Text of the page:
Are you looking at me? How insects see the world

Have you ever felt like you were being watched?

Perhaps you were.

Insects’ lives break down to some pretty simple rules: eat food, avoid predators, and pass on your genes. They have some useful equipment to help them navigate their world to achieve these lofty goals, among the most obvious of which are their often large and obvious eyes. But there is certainly more to these insect goggles than our own eyes can detect from a distance!

The large compound eyes of the Snail Parasite Blowfly (Amenia imperialis).

The large compound eyes of the Snail Parasite Blowfly (Amenia imperialis).

Compound eyes

Most adult insects have a pair of compound eyes, which are particularly large and easy to spot in things like flies, dragonflies and praying mantids. These eye structures are not one single thing – they’re made up of potentially thousands of individual parts called ommatidia. Each of these parts forms its own image, which is then stitched by the insect’s brain into one complete picture. Because the ommatidia point in all kinds of directions, the insect is able to see forwards, backwards, up and down at the same time. The picture is pretty grainy, but it beats having to move your head (especially if you can’t). Pigments inside the ommatidia control how light can enter and leave, and help with low light vision.

Praying mantids have the uncanny ability to appear to be watching us wherever we go.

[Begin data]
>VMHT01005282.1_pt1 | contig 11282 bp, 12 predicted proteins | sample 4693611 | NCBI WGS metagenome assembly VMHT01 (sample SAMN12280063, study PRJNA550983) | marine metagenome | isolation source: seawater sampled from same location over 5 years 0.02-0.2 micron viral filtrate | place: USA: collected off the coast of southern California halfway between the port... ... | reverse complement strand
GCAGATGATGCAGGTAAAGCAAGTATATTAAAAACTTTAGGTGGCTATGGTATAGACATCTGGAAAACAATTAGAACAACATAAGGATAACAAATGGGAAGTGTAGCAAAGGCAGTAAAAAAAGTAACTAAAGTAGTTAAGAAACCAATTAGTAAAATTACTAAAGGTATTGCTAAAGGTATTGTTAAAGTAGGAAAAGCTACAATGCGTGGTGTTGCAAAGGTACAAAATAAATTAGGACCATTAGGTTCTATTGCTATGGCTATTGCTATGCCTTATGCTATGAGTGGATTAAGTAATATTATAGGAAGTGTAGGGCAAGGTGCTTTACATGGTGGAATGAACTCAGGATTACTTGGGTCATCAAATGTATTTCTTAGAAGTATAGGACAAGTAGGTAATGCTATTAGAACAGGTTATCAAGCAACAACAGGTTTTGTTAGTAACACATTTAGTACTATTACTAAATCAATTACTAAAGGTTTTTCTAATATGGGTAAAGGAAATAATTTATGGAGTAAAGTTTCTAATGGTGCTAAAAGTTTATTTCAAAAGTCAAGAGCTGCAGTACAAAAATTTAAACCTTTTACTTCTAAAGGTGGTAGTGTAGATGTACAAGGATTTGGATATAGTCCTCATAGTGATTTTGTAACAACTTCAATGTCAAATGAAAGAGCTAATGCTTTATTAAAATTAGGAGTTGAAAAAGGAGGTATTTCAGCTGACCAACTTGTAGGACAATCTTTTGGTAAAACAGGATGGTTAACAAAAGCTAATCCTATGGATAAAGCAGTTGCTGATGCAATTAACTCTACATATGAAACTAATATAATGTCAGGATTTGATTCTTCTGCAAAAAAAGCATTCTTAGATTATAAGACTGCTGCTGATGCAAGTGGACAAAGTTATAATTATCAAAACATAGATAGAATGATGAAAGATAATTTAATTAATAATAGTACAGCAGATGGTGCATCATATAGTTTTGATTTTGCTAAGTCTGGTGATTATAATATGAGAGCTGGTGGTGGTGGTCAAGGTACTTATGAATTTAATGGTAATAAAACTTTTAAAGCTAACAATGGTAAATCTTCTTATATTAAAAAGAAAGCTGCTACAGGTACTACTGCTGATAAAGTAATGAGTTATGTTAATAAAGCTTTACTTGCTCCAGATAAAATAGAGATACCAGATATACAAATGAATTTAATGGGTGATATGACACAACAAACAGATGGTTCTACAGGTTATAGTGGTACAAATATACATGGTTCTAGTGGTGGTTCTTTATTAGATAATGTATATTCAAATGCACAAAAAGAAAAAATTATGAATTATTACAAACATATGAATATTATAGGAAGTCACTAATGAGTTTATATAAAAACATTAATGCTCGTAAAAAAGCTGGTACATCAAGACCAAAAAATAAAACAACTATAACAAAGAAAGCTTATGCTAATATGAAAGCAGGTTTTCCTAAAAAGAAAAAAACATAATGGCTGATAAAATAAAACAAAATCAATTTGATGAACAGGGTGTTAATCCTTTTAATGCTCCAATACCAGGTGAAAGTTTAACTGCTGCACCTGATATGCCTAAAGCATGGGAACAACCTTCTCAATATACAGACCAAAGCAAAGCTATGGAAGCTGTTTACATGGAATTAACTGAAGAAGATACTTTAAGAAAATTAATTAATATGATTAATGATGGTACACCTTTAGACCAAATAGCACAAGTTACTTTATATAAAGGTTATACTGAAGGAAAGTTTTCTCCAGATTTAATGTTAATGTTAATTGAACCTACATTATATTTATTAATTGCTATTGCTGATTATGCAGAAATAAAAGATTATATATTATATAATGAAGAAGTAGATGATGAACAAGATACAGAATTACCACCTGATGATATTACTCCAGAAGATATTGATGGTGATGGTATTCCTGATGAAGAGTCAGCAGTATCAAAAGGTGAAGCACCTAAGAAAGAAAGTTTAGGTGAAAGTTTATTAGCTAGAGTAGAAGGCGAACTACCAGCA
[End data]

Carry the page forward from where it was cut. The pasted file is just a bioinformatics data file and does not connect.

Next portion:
Praying mantids appear to be watching us wherever we go. (Garden Mantis, Orthodera sp.)

Pseudopupils

Praying mantids are particularly engaging insects to watch. They have mobile heads which give them an air of intelligence and curiosity, and a black spot on their compound eyes that looks like a pupil. Strangely, these spots appear to follow us wherever we go, but since these eyes are already looking everywhere at once – what’s going on?

These spots are called pseudopupils, but they aren’t really pupils at all. What’s really going on is a bizarre trick of the light. The colour we see – so, for instance, the colour of the mantid’s eye – is really light reflecting into our own eyes. Pseudopupils form when all the light that would reflect directly back at us from the mantid’s eye is instead totally absorbed, so instead of seeing colour, we see black. No matter which angle we look from, the same thing happens, so the mantis appears to be constantly watching us. No matter how fast we moved, it would be impossible to trick the mantis into “looking” the wrong way.

That's not a group of jewels in the centre of the head of this Cherrynose Cicada (Macrotristia sp.). Surprise, more eyes!

That’s not a group of jewels in the centre of the head of this Cherrynose Cicada (Macrotristia sp.). Surprise, more eyes!

Ocelli

The compound eyes might be the big, obvious ones, but insects also have another set of eyes. These ocelli, seen above arranged into a triangle shape in the centre of the head, are often called “simple eyes” because they are made up of basic photoreceptors which can’t form an image from what they detect. Despite this simplicity,  they can have some surprisingly complex functions. They can sense movement and measure light levels, but are also variously used in flight stabilisation and horizon detection, and in analysing polarised light for navigation. A novel solution for when you can’t access Google Maps!

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